The internet Domain Name System (DNS) requires both a technical and political update if it is to meet future challenges from hackers and accommodate further growth, says a new report from The National Academies Research Council.
The Root Domain Name System is a distributed network of servers run by 13 operators in Europe, North America and Japan.
The servers contain records for all the internet domains in the world, making sure that a web visitor gets connected to the right server. The internet can't function without the system.
"The continued successful operation of the DNS is not assured: many forces are challenging DNS's future," says 'Signposts in Cyberspace: The Domain Name System and Internet Navigation,' the study by a team of leading scientists from the computer industry.
Last year June an army of zombie PCs launched an attack against the DNS system, cutting off access to several search engines including Google and Yahoo for about two hours.
Although last year's attack was quickly fended off, it did point out that the DNS system is susceptible to attacks.
The DNS system is also vulnerable for so-called pharming attacks. Hackers re-route internet traffic to a clone-site looking just like the original one and harvest login names and passwords from unsuspecting web users.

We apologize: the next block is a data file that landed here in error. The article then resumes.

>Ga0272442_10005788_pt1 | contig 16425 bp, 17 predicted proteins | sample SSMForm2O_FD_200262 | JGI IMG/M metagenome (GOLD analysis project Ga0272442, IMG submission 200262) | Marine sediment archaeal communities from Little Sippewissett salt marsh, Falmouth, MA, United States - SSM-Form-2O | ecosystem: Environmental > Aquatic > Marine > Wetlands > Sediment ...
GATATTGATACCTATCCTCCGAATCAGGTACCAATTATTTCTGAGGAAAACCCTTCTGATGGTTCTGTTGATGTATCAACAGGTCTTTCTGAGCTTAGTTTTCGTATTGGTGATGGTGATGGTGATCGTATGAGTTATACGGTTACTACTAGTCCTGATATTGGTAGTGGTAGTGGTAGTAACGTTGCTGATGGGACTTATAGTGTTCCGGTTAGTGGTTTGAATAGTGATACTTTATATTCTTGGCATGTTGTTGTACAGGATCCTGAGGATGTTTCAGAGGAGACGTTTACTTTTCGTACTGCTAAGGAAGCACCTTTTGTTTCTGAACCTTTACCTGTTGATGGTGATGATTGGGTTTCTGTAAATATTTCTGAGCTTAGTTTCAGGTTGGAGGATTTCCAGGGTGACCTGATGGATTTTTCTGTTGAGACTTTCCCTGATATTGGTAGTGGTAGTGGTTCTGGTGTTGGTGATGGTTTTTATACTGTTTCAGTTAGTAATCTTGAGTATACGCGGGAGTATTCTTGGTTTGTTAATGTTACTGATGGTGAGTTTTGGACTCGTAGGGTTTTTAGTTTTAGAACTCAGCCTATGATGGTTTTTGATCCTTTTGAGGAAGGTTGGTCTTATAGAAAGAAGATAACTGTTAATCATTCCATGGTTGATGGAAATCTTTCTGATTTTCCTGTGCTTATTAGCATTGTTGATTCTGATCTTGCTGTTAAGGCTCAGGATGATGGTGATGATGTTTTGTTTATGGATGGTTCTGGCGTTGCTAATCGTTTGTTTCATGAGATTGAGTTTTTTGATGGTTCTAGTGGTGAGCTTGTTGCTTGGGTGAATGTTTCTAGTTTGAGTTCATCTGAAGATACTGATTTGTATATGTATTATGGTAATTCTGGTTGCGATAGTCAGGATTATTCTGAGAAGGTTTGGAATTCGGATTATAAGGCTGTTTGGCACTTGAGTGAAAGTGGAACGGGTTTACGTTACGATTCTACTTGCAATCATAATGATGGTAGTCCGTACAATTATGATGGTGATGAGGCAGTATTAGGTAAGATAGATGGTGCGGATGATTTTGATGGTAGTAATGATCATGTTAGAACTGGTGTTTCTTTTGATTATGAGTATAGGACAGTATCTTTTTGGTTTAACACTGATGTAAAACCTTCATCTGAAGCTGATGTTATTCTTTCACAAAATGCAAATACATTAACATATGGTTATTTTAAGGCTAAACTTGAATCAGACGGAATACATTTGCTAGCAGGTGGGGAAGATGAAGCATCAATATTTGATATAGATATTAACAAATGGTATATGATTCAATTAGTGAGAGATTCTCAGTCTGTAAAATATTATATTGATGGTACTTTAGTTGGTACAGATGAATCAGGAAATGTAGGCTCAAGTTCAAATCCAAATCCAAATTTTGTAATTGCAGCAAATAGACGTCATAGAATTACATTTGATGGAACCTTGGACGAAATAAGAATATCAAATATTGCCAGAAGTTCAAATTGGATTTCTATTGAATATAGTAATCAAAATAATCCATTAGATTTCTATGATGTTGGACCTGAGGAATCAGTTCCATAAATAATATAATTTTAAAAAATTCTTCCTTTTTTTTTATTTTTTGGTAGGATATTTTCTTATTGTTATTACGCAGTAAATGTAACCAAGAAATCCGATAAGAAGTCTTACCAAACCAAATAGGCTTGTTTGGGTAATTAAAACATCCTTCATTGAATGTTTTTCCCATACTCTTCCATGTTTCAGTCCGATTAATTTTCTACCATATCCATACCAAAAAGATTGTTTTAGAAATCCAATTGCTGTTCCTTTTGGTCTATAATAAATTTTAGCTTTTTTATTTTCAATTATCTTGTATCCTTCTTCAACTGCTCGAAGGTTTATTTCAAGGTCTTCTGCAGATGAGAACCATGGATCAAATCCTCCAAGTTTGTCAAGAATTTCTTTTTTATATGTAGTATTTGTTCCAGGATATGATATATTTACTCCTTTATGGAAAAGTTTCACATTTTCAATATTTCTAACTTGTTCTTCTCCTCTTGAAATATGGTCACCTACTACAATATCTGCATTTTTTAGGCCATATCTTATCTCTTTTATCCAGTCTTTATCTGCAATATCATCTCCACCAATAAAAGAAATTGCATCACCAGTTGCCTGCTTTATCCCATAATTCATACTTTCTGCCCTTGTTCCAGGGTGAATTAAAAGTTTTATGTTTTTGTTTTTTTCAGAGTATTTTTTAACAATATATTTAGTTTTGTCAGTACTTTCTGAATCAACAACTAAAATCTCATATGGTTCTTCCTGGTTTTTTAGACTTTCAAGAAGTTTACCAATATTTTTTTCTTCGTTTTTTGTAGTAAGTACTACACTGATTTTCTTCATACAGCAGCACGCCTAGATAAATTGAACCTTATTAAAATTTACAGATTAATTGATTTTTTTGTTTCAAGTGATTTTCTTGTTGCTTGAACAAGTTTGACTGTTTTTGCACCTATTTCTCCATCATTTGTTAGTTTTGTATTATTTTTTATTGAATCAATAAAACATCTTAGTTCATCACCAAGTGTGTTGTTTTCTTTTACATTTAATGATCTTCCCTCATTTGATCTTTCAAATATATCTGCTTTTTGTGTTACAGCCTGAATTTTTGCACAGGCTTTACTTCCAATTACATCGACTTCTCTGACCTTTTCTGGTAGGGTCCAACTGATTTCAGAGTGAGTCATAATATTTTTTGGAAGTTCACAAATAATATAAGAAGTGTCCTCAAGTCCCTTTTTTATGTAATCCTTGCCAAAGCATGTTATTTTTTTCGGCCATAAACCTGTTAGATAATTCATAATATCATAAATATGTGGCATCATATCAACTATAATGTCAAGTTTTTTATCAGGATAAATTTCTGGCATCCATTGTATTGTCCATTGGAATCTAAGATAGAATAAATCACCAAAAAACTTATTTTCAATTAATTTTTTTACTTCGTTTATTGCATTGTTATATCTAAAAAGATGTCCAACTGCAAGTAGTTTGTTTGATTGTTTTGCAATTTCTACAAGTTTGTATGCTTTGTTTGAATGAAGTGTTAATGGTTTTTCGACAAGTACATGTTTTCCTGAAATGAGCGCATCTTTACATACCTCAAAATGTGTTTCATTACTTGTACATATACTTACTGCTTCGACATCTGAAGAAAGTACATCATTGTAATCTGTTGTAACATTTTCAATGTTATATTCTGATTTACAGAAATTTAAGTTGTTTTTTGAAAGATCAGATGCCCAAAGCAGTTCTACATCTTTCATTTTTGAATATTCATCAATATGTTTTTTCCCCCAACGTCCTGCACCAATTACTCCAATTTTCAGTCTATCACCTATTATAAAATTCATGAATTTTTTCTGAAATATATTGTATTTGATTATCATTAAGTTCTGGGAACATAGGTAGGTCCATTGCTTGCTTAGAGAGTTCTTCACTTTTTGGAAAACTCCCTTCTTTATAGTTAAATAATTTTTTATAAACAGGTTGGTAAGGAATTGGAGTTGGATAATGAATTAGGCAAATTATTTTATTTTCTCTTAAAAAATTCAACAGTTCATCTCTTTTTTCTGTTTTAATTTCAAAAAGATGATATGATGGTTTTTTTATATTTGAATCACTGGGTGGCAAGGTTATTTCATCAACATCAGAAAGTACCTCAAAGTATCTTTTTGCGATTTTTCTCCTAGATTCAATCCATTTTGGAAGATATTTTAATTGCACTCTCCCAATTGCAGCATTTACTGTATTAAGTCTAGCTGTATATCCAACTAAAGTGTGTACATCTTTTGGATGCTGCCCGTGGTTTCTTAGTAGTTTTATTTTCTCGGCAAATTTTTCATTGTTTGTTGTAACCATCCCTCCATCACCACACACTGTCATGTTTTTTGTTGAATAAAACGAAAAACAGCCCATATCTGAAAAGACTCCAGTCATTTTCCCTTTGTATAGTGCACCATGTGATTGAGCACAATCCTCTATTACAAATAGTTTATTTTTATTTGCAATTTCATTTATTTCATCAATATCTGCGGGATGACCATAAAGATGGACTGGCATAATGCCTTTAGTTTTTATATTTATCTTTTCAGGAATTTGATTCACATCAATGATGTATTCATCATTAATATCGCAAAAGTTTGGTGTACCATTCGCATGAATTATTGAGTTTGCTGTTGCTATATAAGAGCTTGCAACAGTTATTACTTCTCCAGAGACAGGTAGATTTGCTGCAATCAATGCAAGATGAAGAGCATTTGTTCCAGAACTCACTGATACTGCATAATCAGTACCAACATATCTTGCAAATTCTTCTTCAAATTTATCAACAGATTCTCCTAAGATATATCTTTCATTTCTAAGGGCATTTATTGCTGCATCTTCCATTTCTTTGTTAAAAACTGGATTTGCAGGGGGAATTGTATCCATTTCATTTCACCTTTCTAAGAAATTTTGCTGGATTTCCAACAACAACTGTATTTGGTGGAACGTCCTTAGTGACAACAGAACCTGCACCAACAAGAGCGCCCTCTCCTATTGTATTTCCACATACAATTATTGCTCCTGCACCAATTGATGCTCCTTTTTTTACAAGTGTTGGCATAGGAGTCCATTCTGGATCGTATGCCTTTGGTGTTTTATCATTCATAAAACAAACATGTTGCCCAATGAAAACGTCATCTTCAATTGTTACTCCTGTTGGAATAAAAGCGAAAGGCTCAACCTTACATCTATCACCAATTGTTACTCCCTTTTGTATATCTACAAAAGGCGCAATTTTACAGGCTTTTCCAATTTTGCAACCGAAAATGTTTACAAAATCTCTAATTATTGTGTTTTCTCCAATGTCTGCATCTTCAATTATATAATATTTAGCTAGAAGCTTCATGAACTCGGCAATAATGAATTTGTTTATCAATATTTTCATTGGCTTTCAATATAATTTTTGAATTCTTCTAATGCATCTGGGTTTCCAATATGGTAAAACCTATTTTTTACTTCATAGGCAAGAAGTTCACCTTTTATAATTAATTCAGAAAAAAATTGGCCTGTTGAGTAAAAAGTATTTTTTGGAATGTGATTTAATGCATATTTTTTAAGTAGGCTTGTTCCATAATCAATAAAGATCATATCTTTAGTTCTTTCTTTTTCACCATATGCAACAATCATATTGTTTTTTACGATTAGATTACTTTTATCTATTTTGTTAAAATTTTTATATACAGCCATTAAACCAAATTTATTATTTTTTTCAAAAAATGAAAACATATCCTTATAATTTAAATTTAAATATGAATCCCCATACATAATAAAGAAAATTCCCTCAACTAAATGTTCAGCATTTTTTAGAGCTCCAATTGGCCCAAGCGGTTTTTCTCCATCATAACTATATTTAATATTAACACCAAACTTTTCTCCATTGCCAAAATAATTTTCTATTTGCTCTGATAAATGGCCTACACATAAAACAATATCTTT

There are technologies available to thwart such attacks such as Domain Name System Security Extensions (DNSSEC) software and Anycast servers. But such security enhancements aren't deployed fast enough, chairman of the study and president of Strategy & Innovation Consulting Roger Levien told vnunet.com.
"Even without any real threats, we have to prepare for the unexpected," he said.
"On the internet you can never predict what kind of attacks will happen. At the root level, the internet fundamentally depends on that system. Nothing may happen, but the risk exists that portions of the root domain name system could go down."
He explained that above to the technical challenges, the governance and administration of the Domain Name System are even more pressing.
Next year will mark the expiration of the mandate for the Internet Corporation for Assigned Names and Numbers (ICANN) and the US Department of Commerce to manage the Domain Name System. ICANN is likely to become the sole steward, but the organisation faces pressure from commercial and political interests that might compromise its independence, the study warns.
Some suggest for instance that the DNS operators should adopt market mechanisms to increase the number of servers and thereby the robustness of the system. Commercial parties could compete by offering optional services such as porn filtering.
But the study warns that such parties might go against existing standards and practices that ensure interoperability across different networks.
Other forces aim to put ICANN under the control of some international political organisation.
"We strongly argue against that," Levien said.
"The issues ICANN deals with surpass those of governments and political interests, and such a structure would only slow down the decision making process. [ICANN] needs to move more quickly than international organisations are typically capable of."
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